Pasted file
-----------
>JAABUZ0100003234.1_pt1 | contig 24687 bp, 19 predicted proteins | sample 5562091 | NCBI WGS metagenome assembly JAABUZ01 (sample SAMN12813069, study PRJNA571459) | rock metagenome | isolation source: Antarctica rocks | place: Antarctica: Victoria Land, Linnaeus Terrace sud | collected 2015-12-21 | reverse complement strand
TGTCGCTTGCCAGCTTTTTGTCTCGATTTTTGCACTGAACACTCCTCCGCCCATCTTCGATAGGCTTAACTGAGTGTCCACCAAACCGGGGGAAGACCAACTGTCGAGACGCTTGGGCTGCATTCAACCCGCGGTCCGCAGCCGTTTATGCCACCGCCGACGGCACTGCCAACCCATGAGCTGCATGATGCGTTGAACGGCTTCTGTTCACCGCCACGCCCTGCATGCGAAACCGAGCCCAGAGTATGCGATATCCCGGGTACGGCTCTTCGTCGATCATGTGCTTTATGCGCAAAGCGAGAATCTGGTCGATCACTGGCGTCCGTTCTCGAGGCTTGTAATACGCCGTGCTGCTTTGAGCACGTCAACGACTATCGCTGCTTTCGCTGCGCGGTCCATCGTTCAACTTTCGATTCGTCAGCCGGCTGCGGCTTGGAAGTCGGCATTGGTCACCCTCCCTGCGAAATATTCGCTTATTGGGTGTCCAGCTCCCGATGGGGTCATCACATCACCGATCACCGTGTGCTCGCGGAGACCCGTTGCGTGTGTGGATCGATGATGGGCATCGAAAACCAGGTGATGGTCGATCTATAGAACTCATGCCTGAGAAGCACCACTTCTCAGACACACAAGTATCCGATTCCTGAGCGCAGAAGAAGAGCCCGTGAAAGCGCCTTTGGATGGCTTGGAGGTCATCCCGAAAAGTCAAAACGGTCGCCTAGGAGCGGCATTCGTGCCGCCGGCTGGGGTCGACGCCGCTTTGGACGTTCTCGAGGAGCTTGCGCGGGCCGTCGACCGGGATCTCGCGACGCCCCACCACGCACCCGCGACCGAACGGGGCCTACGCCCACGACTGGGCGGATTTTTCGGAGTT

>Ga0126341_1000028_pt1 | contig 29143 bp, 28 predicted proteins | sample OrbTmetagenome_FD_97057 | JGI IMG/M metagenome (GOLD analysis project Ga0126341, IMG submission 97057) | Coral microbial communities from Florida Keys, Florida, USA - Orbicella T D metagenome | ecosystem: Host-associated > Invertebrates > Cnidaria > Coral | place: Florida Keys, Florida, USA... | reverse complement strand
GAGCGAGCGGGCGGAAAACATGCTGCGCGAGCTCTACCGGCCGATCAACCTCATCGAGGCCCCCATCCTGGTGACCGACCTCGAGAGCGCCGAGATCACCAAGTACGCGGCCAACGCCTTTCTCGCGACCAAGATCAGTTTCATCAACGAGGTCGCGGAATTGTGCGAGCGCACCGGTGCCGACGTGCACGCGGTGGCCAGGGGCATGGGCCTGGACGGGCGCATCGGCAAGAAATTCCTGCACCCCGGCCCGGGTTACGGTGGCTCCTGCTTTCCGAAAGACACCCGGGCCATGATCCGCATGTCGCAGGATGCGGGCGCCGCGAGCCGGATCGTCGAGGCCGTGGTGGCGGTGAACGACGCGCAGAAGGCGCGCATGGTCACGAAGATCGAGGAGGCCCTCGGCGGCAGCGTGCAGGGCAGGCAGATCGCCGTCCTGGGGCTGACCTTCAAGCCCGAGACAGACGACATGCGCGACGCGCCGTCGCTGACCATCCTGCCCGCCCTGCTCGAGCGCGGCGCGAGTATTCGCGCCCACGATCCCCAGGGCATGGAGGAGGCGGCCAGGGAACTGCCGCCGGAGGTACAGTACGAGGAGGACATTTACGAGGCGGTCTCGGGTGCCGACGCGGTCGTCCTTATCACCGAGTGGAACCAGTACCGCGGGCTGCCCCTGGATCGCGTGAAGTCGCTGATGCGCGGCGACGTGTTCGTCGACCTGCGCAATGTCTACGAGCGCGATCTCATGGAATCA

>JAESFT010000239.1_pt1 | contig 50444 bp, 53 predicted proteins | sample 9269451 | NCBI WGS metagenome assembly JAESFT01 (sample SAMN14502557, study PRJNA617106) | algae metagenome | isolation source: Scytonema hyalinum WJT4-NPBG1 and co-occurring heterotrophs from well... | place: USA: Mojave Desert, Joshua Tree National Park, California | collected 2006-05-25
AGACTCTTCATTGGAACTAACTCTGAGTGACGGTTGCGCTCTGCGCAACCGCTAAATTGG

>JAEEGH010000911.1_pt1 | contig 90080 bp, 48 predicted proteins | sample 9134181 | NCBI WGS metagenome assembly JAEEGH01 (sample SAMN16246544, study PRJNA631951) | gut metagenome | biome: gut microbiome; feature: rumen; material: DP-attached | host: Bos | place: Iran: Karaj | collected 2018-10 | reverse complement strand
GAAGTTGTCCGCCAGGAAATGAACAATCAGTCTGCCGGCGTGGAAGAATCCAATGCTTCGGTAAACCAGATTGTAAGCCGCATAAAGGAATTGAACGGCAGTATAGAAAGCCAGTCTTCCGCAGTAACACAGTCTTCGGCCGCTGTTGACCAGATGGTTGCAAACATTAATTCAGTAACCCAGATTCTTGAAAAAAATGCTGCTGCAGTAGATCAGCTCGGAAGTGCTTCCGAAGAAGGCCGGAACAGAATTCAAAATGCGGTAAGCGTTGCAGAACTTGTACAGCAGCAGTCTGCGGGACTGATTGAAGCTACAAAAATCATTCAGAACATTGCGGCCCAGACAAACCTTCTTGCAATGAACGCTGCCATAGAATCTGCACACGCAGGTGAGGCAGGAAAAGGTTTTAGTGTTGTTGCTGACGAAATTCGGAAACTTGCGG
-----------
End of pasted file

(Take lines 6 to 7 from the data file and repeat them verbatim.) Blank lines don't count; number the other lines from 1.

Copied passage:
AGACTCTTCATTGGAACTAACTCTGAGTGACGGTTGCGCTCTGCGCAACCGCTAAATTGG

>JAEEGH010000911.1_pt1 | contig 90080 bp, 48 predicted proteins | sample 9134181 | NCBI WGS metagenome assembly JAEEGH01 (sample SAMN16246544, study PRJNA631951) | gut metagenome | biome: gut microbiome; feature: rumen; material: DP-attached | host: Bos | place: Iran: Karaj | collected 2018-10 | reverse complement strand